The new iPhones have been officially announced- the 5s, successor to the current 5, and the new ‘inexpensive’ iPhone 5c. Pundits have noted the plastic case shown in leaked photos for some time now, expecting the less expensive material to mean that Apple is finally going to challenge various Android handset makers where they gain the bulk of their market advantage- the entry level and overseas markets. Many non-US markets lack the provider-backed subsides that make premium phones affordable (but paid for by higher, contract-enforced service contract prices). Much like Anton Ego from Ratatouille, I’m craving a little perspective.
As it turns out, Apple is apparently happy to forfeit the entry level and non premium markets to competitors. The 5c is essentially the (now about to be discontinued) iPhone 5; breaking their previous strategy of keeping older generations of iPhones in production at a reduced price to consumers. The 5c IS the iPhone 5, with an improved camera and battery, exchanging the sleek aluminum chassis for an “unapologetically plastic” (Jony Ive‘s words) body. In subsidized markets the 5c starts at $99 with a two year contract- the same price and contract that previous older generations were sold for. The unsubsidized price still won’t appeal to many looking for an entry-level phone; the 16 gig model will set you back $549 without the contract. The more powerful, more enticing 5s is only $100 more, so those considering a new iPhone will have a choice: those looking to save some money will be able to buy something billed as a new phone rather than last year’s model, but those that want the latest and greatest will have the same price points as the past few generations of new iPhones.
I understand the strategy; while Apple has a minority share of many markets they make the lion’s share of profit. They have never competed in the cost conscious sectors of any market, so it stands to reason that they would avoid it with their flagship product. An inexpensive model would both deviate from their focus on profit margin and possibly tarnish their cultivated image as a creator of superior goods. BMW doesn’t make a bargain hatchback, and Riedel doesn’t make entry-level plastic drinking glasses.
The Apple aficionados in unsubsidized markets aren’t completely out in the cold, however. Not only will the two new models be available (albeit at the higher, unsubsidized price), Apple has opted to keep the 4s in production as well. In the US it’ll be the ‘free’ model, with the lowest tier costing nothing with a two year contract. While not in the same price category as some of the cheaper Android handsets, it is more cost competitive than Apple’s newest smartphones.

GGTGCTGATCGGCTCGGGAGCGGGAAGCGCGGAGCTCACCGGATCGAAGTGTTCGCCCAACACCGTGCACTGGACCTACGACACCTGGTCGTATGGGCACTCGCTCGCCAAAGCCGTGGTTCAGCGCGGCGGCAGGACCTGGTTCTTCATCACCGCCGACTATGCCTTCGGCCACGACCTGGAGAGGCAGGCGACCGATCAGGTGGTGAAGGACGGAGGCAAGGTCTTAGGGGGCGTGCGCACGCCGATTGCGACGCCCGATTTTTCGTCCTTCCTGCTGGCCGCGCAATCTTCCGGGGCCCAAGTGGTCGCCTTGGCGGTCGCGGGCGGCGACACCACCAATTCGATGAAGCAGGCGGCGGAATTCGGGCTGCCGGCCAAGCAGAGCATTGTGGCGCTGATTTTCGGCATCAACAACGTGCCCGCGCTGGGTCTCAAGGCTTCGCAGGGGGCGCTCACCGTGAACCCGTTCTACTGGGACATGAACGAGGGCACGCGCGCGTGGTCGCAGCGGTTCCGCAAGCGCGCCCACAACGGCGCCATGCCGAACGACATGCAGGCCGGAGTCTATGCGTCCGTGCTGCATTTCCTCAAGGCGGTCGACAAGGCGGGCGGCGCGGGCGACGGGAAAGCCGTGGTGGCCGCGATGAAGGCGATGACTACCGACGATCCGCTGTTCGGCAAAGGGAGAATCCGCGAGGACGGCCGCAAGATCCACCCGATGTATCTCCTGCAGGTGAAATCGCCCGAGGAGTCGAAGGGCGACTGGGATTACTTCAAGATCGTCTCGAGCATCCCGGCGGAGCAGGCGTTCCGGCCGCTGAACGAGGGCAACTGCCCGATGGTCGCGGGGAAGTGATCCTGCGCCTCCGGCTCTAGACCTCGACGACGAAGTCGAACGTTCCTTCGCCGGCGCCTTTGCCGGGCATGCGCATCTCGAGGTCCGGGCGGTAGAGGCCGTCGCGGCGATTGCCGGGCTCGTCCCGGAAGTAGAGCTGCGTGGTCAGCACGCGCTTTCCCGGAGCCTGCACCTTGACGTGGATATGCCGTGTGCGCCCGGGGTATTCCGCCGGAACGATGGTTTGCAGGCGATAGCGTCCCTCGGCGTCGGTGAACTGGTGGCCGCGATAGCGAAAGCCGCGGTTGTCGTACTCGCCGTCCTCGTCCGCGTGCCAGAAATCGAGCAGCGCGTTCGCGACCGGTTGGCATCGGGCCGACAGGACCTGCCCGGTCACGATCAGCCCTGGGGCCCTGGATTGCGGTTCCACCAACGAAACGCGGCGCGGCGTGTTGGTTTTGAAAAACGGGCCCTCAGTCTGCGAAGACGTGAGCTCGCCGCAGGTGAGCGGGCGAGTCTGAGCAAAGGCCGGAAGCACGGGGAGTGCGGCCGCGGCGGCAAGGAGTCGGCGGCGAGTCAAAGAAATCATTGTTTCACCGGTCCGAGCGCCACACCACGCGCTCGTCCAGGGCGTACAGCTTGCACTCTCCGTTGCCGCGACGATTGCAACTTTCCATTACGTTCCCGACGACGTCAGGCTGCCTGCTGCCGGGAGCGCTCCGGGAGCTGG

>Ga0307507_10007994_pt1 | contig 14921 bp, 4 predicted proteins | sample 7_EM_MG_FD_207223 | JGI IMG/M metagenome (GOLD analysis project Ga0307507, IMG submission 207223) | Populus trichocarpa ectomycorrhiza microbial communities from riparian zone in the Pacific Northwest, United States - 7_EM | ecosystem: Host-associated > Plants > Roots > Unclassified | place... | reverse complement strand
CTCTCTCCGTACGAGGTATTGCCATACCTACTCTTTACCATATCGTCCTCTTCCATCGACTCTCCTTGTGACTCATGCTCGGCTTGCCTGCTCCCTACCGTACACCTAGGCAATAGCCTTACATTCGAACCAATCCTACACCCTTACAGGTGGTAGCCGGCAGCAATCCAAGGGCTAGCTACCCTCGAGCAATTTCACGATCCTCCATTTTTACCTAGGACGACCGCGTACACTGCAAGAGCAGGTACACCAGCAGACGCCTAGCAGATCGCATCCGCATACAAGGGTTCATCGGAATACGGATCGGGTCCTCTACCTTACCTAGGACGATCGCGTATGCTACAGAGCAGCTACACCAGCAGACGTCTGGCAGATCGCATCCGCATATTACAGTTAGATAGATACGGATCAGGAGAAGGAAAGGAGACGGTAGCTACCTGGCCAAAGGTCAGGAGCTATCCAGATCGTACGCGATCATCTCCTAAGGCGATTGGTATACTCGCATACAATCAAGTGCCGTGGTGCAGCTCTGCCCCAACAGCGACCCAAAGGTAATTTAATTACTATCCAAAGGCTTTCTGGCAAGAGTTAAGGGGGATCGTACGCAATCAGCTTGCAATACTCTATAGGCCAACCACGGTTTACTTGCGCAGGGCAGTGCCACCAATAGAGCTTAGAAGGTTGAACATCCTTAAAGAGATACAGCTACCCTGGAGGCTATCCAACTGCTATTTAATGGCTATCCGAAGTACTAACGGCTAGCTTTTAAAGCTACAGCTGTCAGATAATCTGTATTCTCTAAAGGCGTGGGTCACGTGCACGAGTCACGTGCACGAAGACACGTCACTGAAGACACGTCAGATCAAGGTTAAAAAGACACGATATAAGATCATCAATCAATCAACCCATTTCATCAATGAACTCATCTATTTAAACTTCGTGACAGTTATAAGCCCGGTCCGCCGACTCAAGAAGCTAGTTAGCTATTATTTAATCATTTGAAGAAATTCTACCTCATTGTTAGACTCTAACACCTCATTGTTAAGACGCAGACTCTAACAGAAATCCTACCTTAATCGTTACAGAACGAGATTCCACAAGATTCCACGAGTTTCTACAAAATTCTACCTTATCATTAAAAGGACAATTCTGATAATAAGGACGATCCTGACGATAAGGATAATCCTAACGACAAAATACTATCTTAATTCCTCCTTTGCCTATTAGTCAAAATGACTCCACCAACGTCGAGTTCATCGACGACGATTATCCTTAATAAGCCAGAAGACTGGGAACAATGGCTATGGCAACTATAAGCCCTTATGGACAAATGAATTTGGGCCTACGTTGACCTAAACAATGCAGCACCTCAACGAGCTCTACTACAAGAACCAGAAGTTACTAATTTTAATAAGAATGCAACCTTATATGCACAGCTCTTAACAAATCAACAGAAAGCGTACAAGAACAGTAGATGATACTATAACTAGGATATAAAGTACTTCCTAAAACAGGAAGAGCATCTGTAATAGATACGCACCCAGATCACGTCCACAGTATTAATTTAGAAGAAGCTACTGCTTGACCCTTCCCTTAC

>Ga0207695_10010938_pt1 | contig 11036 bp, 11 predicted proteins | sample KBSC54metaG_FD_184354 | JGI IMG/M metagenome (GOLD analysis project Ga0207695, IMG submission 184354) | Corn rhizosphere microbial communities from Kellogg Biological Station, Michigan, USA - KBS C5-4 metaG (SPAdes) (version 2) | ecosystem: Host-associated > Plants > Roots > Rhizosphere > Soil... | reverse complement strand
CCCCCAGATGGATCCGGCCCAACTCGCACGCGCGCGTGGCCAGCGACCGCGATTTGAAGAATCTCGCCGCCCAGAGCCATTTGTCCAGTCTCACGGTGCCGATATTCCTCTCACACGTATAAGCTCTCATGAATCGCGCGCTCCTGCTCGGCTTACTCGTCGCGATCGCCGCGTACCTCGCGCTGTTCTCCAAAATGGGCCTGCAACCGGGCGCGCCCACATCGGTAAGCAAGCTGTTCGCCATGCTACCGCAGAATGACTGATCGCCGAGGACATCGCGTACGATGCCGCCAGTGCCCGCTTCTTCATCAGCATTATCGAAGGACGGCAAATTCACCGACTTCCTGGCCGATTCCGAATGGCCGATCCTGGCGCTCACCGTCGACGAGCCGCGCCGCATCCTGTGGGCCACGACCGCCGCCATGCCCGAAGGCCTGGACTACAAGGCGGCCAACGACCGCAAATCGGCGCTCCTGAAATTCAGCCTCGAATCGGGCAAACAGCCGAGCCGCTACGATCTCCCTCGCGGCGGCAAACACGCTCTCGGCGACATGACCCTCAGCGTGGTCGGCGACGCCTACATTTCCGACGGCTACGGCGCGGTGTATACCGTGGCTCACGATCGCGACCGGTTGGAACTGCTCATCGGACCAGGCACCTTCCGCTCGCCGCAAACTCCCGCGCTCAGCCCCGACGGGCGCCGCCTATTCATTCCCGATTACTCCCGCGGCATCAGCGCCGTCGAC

Ultimately, what’s a consumer to think? I believe it’s a good, but understated, move on Apple’s part. The 5c provides some cost savings and offers value to those that don’t need the latest and greatest while not forcing them to opt for an older model. The 5s offers some groundbreaking improvements; the fingerprint sensor could be a huge boon considering that many authentication methods are so annoying that users (me included) forgo them. The new camera brings the iPhone back into competition with the higher level Android phones- while the megapixel count hasn’t gone up, the quality of the pictures and the overall utility of the camera has. There are aspects to the 5s that aren’t fully explored, like the new M7 chip and the iPhone’s new more powerful 64 bit operating system. While not earth shattering, the 5s follows the same growth pattern as all modern iPhones- an evolutionary improvement over the previous generation with some new technology added to sweeten the pot. The 3GS offered better cellular speed and video capture, the 4S had Siri. I think it’s safe to say that for the time being, the smartphone market has somewhat matured; I don’t expect any fantastic new technology to be introduced that would radically alter the market, even though those that complain that Apple can’t innovate anymore seem to expect as much.
I’m an iPhone 5 owner, and I’ll be sticking with my current handset. I love some of the improvements the 5s has, but it’s not enough to get me to pay the out-of-contract price for it. For those on the ‘S’ upgrade path, it’s a no-brainer; the 5S is light years better than the 4S and well worth the cost. Those that don’t want or need the extras that the 5s offers would be wise to save the $100 and opt for the 5c; it’s still a top tier handset.
- iPhone 5c approved for China Mobile, to cost ‘significantly more’ than expected (idownloadblog.com)
- Apple Doesn’t Want, Doesn’t Need, And Doesn’t Care About A Cheap iPhone (AAPL) (businessinsider.com)
- Everything You Need to Know About Apple’s Big Announcement: iOS 7, iPhone 5c and iPhone 5s (businessbee.com)
- How to Buy a Discontinued iPhone 5 and Save Some Serious Cash (gottabemobile.com)
- The misunderstood iPhone 5c (idownloadblog.com)